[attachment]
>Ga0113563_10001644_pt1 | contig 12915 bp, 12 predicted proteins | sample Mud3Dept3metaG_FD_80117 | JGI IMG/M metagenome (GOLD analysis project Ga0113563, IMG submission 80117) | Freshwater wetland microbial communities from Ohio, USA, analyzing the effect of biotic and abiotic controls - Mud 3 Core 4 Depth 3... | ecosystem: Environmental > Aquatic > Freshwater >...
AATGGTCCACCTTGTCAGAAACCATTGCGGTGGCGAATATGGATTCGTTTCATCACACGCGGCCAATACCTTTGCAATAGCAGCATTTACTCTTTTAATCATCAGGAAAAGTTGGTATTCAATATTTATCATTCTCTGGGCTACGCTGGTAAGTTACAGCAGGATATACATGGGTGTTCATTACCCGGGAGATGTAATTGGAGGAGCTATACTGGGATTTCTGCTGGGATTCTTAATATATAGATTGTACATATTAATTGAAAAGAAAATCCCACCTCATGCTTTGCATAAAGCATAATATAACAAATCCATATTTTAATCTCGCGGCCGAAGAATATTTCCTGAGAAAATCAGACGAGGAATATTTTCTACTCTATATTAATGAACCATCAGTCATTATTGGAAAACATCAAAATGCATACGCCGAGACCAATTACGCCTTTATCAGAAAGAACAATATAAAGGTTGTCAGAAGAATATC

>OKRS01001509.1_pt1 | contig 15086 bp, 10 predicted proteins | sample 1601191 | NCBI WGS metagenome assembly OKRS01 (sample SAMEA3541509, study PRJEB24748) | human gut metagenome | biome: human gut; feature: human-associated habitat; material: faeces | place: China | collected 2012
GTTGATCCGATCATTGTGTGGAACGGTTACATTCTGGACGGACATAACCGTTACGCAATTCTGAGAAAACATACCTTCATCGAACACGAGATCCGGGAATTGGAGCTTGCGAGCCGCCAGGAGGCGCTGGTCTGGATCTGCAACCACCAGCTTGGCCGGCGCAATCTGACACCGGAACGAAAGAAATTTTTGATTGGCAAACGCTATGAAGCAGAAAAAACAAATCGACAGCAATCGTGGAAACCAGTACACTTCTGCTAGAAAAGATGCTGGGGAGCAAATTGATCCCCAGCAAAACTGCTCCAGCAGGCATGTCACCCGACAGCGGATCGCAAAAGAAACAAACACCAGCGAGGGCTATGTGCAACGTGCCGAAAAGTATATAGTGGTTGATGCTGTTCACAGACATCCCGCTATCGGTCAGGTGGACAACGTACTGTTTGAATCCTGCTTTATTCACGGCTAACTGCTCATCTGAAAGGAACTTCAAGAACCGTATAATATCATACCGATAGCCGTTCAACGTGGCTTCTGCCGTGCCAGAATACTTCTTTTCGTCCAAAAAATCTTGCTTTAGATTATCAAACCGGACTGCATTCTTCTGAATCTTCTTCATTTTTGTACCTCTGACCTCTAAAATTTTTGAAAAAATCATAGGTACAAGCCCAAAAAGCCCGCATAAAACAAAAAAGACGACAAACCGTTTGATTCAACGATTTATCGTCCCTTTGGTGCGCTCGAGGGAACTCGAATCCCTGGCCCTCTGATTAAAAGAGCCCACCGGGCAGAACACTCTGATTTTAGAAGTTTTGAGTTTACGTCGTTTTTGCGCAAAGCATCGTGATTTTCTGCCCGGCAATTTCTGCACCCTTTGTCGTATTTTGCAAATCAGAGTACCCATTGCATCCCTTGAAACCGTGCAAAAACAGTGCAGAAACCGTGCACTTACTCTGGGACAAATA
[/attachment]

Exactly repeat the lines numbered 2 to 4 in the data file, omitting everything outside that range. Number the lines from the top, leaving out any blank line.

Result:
AATGGTCCACCTTGTCAGAAACCATTGCGGTGGCGAATATGGATTCGTTTCATCACACGCGGCCAATACCTTTGCAATAGCAGCATTTACTCTTTTAATCATCAGGAAAAGTTGGTATTCAATATTTATCATTCTCTGGGCTACGCTGGTAAGTTACAGCAGGATATACATGGGTGTTCATTACCCGGGAGATGTAATTGGAGGAGCTATACTGGGATTTCTGCTGGGATTCTTAATATATAGATTGTACATATTAATTGAAAAGAAAATCCCACCTCATGCTTTGCATAAAGCATAATATAACAAATCCATATTTTAATCTCGCGGCCGAAGAATATTTCCTGAGAAAATCAGACGAGGAATATTTTCTACTCTATATTAATGAACCATCAGTCATTATTGGAAAACATCAAAATGCATACGCCGAGACCAATTACGCCTTTATCAGAAAGAACAATATAAAGGTTGTCAGAAGAATATC

>OKRS01001509.1_pt1 | contig 15086 bp, 10 predicted proteins | sample 1601191 | NCBI WGS metagenome assembly OKRS01 (sample SAMEA3541509, study PRJEB24748) | human gut metagenome | biome: human gut; feature: human-associated habitat; material: faeces | place: China | collected 2012
GTTGATCCGATCATTGTGTGGAACGGTTACATTCTGGACGGACATAACCGTTACGCAATTCTGAGAAAACATACCTTCATCGAACACGAGATCCGGGAATTGGAGCTTGCGAGCCGCCAGGAGGCGCTGGTCTGGATCTGCAACCACCAGCTTGGCCGGCGCAATCTGACACCGGAACGAAAGAAATTTTTGATTGGCAAACGCTATGAAGCAGAAAAAACAAATCGACAGCAATCGTGGAAACCAGTACACTTCTGCTAGAAAAGATGCTGGGGAGCAAATTGATCCCCAGCAAAACTGCTCCAGCAGGCATGTCACCCGACAGCGGATCGCAAAAGAAACAAACACCAGCGAGGGCTATGTGCAACGTGCCGAAAAGTATATAGTGGTTGATGCTGTTCACAGACATCCCGCTATCGGTCAGGTGGACAACGTACTGTTTGAATCCTGCTTTATTCACGGCTAACTGCTCATCTGAAAGGAACTTCAAGAACCGTATAATATCATACCGATAGCCGTTCAACGTGGCTTCTGCCGTGCCAGAATACTTCTTTTCGTCCAAAAAATCTTGCTTTAGATTATCAAACCGGACTGCATTCTTCTGAATCTTCTTCATTTTTGTACCTCTGACCTCTAAAATTTTTGAAAAAATCATAGGTACAAGCCCAAAAAGCCCGCATAAAACAAAAAAGACGACAAACCGTTTGATTCAACGATTTATCGTCCCTTTGGTGCGCTCGAGGGAACTCGAATCCCTGGCCCTCTGATTAAAAGAGCCCACCGGGCAGAACACTCTGATTTTAGAAGTTTTGAGTTTACGTCGTTTTTGCGCAAAGCATCGTGATTTTCTGCCCGGCAATTTCTGCACCCTTTGTCGTATTTTGCAAATCAGAGTACCCATTGCATCCCTTGAAACCGTGCAAAAACAGTGCAGAAACCGTGCACTTACTCTGGGACAAATA